by Paul Preissner

Architecture pretends to not just respond to trends and fashion, but to cultivate and facilitate them in its own unique way, creating the atmospheric social agreement that is culture. This has always been a progressive policy that leans heavily on the responsibilities of power to dramatically direct the new atmospheres that make up civilization. The subservience or manipulation of the power of building, money and clientele serves as an organizational proverb for architecture regarding responsibility and accountability.

Considering the proxy nature of this arrangement with power, perhaps architecture should reconsider the dividends afforded to it, since apart from the painfully slow process of progress, the power served tends to be much more effective at hastening culture’s elimination. As we wake up from the four week regression of Lebanon and the wholesale liquidation of Beirut (which only recently began to return to a complete and cosmopolitan city), we find ourselves contemplating the forced participation of the Lebanese people in a Buddhist mandala ritual on a scale too large to meditate upon and empty of spiritual fulfillment at its end, although the same message of impermanence is conveyed quite clearly.

In Tibetan Buddhism the mandala is an imaginary palace that is envisioned during meditation. The ritual is widely known as the process of representing this palace with colored sand through a ceremony that takes days and sometimes weeks to complete. At its end the palace is erased, signifying impermanence. It’s romantic to be sure. It’s also terrifyingly similar to what has happened to the Lebanese people during the past 40 years. Unlike the mandala ritual, in which only sand is destroyed, the Lebanon ritual also destroys people, life and culture, signifying the futility of life in a region with no power.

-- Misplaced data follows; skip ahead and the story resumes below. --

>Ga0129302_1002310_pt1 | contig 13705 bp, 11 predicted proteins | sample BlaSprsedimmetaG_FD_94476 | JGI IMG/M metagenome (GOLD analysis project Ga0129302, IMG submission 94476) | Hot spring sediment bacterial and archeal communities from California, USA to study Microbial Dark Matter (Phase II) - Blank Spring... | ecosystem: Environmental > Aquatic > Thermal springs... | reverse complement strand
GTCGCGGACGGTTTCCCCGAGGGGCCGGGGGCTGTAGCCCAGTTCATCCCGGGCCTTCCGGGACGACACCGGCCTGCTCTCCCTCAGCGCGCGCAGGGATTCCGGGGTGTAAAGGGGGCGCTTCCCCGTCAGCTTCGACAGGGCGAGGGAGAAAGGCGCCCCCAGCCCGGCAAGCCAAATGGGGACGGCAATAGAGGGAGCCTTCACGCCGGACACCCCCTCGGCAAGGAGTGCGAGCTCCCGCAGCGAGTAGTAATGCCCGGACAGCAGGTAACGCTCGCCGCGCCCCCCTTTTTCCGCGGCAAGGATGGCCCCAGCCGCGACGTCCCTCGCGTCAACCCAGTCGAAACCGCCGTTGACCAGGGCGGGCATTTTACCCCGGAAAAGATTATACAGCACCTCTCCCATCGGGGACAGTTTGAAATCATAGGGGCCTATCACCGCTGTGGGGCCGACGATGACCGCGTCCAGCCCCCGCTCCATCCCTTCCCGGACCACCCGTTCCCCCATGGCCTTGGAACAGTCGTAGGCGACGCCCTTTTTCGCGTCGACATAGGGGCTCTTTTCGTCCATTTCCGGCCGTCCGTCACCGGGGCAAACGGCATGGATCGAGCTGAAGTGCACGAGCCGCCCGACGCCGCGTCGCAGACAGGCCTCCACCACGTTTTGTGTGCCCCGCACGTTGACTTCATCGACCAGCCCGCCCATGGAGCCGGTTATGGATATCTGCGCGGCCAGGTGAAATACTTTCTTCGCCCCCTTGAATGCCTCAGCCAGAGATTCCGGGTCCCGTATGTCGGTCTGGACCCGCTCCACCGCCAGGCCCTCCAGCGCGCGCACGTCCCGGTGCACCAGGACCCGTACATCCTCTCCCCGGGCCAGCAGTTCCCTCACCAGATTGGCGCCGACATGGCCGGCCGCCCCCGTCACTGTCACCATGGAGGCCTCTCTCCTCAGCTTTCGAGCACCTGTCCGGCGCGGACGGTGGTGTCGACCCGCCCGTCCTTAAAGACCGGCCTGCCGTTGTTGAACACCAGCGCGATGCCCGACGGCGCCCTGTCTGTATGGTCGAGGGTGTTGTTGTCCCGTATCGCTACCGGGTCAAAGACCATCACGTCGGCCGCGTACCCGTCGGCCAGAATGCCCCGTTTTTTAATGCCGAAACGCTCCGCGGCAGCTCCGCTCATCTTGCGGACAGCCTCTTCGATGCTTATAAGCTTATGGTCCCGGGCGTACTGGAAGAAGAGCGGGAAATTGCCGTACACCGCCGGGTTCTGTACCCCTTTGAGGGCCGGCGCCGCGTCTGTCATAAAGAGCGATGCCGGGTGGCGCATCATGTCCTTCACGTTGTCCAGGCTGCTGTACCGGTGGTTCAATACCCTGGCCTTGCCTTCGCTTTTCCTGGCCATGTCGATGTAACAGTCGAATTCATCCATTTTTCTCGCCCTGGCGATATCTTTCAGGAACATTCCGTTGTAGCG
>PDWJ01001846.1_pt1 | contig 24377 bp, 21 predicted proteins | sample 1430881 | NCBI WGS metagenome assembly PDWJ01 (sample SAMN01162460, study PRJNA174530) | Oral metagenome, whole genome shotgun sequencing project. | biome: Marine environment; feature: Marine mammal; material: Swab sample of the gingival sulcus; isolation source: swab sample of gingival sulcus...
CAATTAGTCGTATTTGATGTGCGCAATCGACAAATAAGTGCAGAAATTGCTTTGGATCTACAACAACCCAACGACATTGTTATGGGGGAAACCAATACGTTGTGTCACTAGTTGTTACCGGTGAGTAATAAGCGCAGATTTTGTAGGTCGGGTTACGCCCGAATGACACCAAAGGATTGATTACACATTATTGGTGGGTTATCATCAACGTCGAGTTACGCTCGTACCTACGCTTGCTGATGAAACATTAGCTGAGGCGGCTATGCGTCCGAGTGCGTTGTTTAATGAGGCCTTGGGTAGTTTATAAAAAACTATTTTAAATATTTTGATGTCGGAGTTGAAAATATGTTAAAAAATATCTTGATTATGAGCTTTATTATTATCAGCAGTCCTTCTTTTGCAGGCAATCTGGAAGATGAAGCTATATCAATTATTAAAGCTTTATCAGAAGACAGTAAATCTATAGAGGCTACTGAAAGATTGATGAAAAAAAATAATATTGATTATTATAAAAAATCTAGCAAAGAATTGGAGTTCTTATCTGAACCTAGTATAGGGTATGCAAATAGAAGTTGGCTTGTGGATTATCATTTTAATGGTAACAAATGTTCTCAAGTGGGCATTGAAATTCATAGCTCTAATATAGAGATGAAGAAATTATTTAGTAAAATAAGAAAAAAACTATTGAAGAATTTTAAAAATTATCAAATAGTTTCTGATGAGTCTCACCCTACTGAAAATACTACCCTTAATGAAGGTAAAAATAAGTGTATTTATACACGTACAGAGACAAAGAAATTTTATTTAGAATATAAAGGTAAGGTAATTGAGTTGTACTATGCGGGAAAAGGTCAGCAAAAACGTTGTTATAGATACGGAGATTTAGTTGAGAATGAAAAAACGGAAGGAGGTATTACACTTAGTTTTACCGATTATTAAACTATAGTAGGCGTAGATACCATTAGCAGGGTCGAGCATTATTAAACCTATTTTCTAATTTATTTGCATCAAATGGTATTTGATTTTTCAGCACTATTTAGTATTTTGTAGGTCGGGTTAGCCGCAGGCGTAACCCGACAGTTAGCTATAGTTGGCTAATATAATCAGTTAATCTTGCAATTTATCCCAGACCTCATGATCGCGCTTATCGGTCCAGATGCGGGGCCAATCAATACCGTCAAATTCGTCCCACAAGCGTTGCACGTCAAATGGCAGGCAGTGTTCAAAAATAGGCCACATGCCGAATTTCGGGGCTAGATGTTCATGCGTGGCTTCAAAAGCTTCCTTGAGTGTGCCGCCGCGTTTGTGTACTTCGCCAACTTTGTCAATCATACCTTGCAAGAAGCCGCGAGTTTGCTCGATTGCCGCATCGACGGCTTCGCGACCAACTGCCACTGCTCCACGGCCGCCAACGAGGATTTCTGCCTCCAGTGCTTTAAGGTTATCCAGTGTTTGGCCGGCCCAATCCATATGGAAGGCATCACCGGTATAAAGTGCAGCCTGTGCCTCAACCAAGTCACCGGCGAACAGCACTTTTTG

For a discipline that considers itself part of what constitutes culture and in possession of the ability to coordinate and manipulate material that facilitates it, perhaps it would be worth imagining a reversed tree of power. All this material expertise should be as valuable to politics as it is to the markets, especially considering that every presidential election in the US since 1980 has been decided on issues of cultural and personal definitions, over policies.

To be fair, the profession isn’t entirely absent from political issues. We are often quick to speak of our interest in pursuing ‘green’ materials or how we can come up with visually stunning projects for regions decimated by flood or hurricane. As the evolution of our planet’s ecology can attest, these critical areas of expertise and involvement certainly are needed. But when will we as a group decide to tackle unfashionable issues of violence, military influence and its consequences, and the extension of an industry whose only goal is to reduce buildings to rubble and living bodies to corpses?

Should Skidmore Owings and Merrill (for example) so casually participate in the design of a new NATO headquarters without bearing some culpability for the results of future aggression coordinated from those same offices? At that point in time, does the selection of office carpeting or the proportional organization of the building’s massing make a difference beyond creating comfort for those inside? Is it possible for one to refuse to take a position and still be exempt from this responsibility? Failure to engage these issues for lack of an internal opinion as to its role beyond the creation of buildings reduces architecture’s credibility as an agent in the articulation and organization of culture.